“About 1,500 housing units, built under the Saglemi housing project near Tsopoli in the Ningo-Prampram District in the Greater Accra Region, have remained unoccupied almost two years after the facility had been inaugurated.”― Seth J. Bokpe on March 16, 2018 [www.graphic.com.gh].

Ghana is not a poor country. It only has poor managers. Our country should never survive on grants and aids because we have every resource to be a donor. Ghana is not a third world country. Our managers are just not ready to do what the first world people do!

Ghana beyond aid? Really? Can our beloved nation ever do without foreign support? Maybe it is just one of those mantras because there’s no country that will ever wean itself off aid when it is not ready to cut down on its waste.

In Ghana, many state buildings are abandoned; utterly unoccupied. A lot more state cars are either lost to politicians or left unused; left to rot. Year after year, avoidable judgment debts are paid. Many facilities are built with outrageous budgets while a lot more are left middle way. We spend our wealth each day on wrong priorities like a national cathedral. Waste! Waste! Waste!

Ghana has never been a poor country, as we have been made to believe. We appear poor courtesy waste. We are experts of waste; experts of negligence. We don’t give a hoot about good maintenance practices. After all, our superheroes will always come to our rescue with their grants and aids. Can this Ghana ever be one beyond aid!?

At 61, the unemployment rate is worse. At 61, our TV content has been hijacked by foreign telenovelas when our local industry rots due to lack of funds. At 61, we’re almost importing the same commodities as we used to at 20. At 61, we are still battling the same headaches our ancestors had. Still at 61, our state coffers are badly leaking. Thanks to the greed of others.

Our priorities are almost always wrong― always misplaced. At 61, we are still notoriously religious. We will rather build a national cathedral when others can’t even afford a three square meal, not to mention snacks. We will rather sponsor pilgrimages when our children elsewhere study in some death traps of a classroom. We want to make it to Heaven but others are already in hell here!

At 61, we still perish through needless floods. Housing projects completed at the tune of millions of cedis are left to rot when a lot of Ghanaians have no decent accommodation to call their own. We waste anything that looks like capital. We waste waste when others recycle such into energy. Did you just say “Ghana beyond aid”? Maybe not yet. Maybe we ought to wait for a century more!

When our priorities are misguided, our needs become our wants… and our wants, needs. When a country has no regard for priorities, it will continue to be addicted to aid because its existence depends on it. Aid will never be a thing of the past when we have not consciously made any effort to cut down waste.

What we spend a chunk of our wealth on tells a lot about us. It tells whether “Ghana beyond aid” will be just another mantra or a reality. What we spend on points a great deal to our priorities. Until we get our priorities right, our nation beyond aid will only be a bluff. Until we redirect our priorities to humanity, Ghana will be centuries away from anything that looks like external assistance with strings attached.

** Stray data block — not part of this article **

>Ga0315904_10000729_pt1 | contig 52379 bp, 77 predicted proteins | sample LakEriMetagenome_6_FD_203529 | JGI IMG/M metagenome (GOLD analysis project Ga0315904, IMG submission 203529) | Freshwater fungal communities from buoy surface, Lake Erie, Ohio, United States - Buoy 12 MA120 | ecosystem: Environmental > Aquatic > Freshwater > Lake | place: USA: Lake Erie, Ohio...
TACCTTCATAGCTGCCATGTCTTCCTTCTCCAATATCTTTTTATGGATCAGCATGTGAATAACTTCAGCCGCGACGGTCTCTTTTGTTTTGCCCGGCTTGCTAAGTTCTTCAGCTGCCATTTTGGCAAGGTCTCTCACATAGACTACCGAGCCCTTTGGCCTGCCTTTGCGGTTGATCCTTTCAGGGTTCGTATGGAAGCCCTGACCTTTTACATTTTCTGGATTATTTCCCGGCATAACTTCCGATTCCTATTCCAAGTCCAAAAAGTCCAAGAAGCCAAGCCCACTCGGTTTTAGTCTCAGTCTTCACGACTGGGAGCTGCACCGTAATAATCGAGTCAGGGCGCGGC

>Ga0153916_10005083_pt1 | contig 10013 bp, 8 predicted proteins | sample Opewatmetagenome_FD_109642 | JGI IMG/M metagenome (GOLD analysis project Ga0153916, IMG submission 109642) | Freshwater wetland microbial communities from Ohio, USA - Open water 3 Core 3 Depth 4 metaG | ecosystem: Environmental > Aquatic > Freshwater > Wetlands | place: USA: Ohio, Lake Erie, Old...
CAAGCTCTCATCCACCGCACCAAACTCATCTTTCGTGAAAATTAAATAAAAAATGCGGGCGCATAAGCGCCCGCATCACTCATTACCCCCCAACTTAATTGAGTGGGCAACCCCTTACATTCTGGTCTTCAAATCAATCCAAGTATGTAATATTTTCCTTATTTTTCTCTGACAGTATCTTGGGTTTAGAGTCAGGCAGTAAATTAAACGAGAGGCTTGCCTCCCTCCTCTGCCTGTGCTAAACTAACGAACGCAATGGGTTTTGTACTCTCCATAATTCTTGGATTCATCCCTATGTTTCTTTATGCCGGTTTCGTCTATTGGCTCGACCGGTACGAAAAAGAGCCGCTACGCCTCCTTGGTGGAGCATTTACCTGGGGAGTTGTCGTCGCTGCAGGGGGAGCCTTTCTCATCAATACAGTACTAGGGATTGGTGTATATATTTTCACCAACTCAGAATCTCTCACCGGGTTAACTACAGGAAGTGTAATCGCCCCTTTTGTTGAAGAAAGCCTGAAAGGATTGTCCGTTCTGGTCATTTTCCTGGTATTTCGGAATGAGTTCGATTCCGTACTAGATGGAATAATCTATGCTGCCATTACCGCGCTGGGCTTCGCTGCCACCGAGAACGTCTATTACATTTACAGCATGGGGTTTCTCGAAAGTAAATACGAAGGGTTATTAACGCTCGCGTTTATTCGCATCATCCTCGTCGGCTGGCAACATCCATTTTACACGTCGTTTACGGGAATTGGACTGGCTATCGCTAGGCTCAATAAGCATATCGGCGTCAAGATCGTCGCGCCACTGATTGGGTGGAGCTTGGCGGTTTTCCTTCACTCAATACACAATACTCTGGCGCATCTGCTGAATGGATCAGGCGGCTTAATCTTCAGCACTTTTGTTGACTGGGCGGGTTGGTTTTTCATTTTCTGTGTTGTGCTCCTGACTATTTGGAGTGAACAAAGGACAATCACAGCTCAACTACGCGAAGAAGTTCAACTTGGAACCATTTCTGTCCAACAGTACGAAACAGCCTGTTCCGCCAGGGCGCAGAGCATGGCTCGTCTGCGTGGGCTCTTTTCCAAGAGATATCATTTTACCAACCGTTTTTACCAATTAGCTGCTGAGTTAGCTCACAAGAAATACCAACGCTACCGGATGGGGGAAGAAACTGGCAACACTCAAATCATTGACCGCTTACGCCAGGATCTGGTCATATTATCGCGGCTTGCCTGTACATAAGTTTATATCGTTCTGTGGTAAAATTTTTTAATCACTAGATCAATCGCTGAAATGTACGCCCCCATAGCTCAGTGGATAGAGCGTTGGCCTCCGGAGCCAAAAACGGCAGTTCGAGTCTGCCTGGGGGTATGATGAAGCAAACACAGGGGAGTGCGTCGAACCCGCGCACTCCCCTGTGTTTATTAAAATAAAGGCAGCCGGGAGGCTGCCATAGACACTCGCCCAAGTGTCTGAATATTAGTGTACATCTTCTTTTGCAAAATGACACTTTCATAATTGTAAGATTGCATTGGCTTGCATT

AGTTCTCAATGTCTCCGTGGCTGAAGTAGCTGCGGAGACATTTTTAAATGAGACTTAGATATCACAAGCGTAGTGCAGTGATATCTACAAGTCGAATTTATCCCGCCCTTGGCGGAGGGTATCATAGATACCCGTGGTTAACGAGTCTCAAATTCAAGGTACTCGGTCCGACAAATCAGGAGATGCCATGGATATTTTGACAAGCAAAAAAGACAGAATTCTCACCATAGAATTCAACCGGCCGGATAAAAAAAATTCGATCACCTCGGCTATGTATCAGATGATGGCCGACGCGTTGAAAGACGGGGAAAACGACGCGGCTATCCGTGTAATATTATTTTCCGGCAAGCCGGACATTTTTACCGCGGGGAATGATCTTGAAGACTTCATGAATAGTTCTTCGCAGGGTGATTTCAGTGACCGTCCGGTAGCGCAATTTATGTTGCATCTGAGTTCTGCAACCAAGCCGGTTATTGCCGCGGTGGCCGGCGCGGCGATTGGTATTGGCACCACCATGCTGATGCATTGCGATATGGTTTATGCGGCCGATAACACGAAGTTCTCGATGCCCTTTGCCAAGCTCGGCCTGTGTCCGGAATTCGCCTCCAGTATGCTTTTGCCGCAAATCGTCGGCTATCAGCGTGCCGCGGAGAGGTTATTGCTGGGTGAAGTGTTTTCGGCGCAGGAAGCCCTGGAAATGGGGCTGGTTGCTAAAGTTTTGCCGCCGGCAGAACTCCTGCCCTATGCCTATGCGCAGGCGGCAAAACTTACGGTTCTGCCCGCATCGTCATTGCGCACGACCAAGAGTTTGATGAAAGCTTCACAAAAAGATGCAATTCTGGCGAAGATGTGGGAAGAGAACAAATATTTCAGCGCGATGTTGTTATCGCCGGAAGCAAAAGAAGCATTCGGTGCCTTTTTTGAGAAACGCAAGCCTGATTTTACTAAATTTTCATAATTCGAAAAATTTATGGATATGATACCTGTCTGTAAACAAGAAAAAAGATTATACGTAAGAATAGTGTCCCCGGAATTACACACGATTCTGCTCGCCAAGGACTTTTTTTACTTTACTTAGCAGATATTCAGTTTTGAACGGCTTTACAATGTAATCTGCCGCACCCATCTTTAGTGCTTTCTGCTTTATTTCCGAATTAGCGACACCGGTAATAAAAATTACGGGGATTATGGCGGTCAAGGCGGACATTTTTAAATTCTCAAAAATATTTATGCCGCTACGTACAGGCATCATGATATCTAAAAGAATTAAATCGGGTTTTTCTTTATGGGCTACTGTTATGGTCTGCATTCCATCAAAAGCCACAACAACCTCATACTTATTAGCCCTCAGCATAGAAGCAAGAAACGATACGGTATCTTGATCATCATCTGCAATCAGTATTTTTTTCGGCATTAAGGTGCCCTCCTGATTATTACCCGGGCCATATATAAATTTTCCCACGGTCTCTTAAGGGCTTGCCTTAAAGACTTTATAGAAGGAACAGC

A nation that will invest millions into a football coach when its people share drinking water with animals has questionable priorities. It is obvious that a state that will rather spend on pleasures and not the wellbeing of its people has no focus on humanity. Fact is, we are what we spend on.

If we make humanity our priority, we will focus on the betterment of their lives… and more particularly, providing them with their basic needs. What is great entertainment to a man dying of great hunger? What is the essence of great infrastructure when those for whom such were made can’t even access potable water in this 21st century?

When we make people our priority, their needs become our need. We avoid every waste as much as possible to provide them everything they need to make their existence not only possible but also fruitful. An empowered people make a nation that lives beyond aid.

When we prioritize the life of every Ghanaian no matter where they are in this country above every other desire, schools in grave-like classrooms become a thing of the past. Bad roads will belong to history. Every citizen will matter, no matter their political identity.

Cutting down on waste cuts down aids and grants because we will have enough in our coffers. If we spend on only our needs, we will save enough and have nothing to do with grants. Otherwise speaking, cutting down on unnecessary expenditure and losses is what a Ghana beyond aid will look like.

Ghana beyond aid is not a mere tagline. It is hard work. It is an uncomfortable rearrangement of our priorities. At 61, we can’t still be drowning in dependence instead of independence.

A Ghana beyond the reach of foreign aid begins with getting our priorities right. The Ghanaian is the priority. If it is not his need, it is not a need of the nation. The more we focus on our needs, the more independent our nation becomes. A Ghana beyond aid is a Ghana beyond bad priorities and avoidable losses!

The writer is a playwright and Chief Scribe of Scribe Communications (www.scribecommltd.com), an Accra-based writing company which provides all writing services.

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